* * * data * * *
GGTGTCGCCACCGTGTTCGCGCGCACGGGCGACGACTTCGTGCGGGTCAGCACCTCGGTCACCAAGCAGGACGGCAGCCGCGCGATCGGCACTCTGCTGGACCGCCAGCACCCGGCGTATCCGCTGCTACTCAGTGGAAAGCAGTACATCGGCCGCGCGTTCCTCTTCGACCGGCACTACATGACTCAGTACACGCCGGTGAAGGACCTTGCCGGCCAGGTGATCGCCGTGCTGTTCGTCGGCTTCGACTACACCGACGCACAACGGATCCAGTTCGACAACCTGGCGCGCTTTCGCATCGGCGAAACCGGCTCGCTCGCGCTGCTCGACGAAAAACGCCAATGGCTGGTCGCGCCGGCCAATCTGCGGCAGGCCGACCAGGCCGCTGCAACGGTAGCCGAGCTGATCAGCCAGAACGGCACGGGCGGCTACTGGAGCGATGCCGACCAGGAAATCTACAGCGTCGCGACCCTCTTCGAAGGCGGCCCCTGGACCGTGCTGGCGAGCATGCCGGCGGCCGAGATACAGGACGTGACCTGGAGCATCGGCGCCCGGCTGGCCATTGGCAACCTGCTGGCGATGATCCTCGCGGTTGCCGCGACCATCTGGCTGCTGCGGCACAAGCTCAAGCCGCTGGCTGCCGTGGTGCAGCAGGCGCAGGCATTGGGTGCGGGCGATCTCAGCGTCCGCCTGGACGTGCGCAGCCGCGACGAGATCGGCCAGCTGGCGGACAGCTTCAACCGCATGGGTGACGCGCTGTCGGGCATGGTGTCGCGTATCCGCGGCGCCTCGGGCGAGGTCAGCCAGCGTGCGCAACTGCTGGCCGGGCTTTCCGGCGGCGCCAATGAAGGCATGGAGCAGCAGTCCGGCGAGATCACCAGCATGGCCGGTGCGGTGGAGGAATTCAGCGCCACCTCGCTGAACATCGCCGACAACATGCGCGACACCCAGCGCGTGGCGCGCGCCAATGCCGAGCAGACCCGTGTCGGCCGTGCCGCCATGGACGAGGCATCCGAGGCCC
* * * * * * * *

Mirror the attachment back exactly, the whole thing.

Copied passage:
GGTGTCGCCACCGTGTTCGCGCGCACGGGCGACGACTTCGTGCGGGTCAGCACCTCGGTCACCAAGCAGGACGGCAGCCGCGCGATCGGCACTCTGCTGGACCGCCAGCACCCGGCGTATCCGCTGCTACTCAGTGGAAAGCAGTACATCGGCCGCGCGTTCCTCTTCGACCGGCACTACATGACTCAGTACACGCCGGTGAAGGACCTTGCCGGCCAGGTGATCGCCGTGCTGTTCGTCGGCTTCGACTACACCGACGCACAACGGATCCAGTTCGACAACCTGGCGCGCTTTCGCATCGGCGAAACCGGCTCGCTCGCGCTGCTCGACGAAAAACGCCAATGGCTGGTCGCGCCGGCCAATCTGCGGCAGGCCGACCAGGCCGCTGCAACGGTAGCCGAGCTGATCAGCCAGAACGGCACGGGCGGCTACTGGAGCGATGCCGACCAGGAAATCTACAGCGTCGCGACCCTCTTCGAAGGCGGCCCCTGGACCGTGCTGGCGAGCATGCCGGCGGCCGAGATACAGGACGTGACCTGGAGCATCGGCGCCCGGCTGGCCATTGGCAACCTGCTGGCGATGATCCTCGCGGTTGCCGCGACCATCTGGCTGCTGCGGCACAAGCTCAAGCCGCTGGCTGCCGTGGTGCAGCAGGCGCAGGCATTGGGTGCGGGCGATCTCAGCGTCCGCCTGGACGTGCGCAGCCGCGACGAGATCGGCCAGCTGGCGGACAGCTTCAACCGCATGGGTGACGCGCTGTCGGGCATGGTGTCGCGTATCCGCGGCGCCTCGGGCGAGGTCAGCCAGCGTGCGCAACTGCTGGCCGGGCTTTCCGGCGGCGCCAATGAAGGCATGGAGCAGCAGTCCGGCGAGATCACCAGCATGGCCGGTGCGGTGGAGGAATTCAGCGCCACCTCGCTGAACATCGCCGACAACATGCGCGACACCCAGCGCGTGGCGCGCGCCAATGCCGAGCAGACCCGTGTCGGCCGTGCCGCCATGGACGAGGCATCCGAGGCCC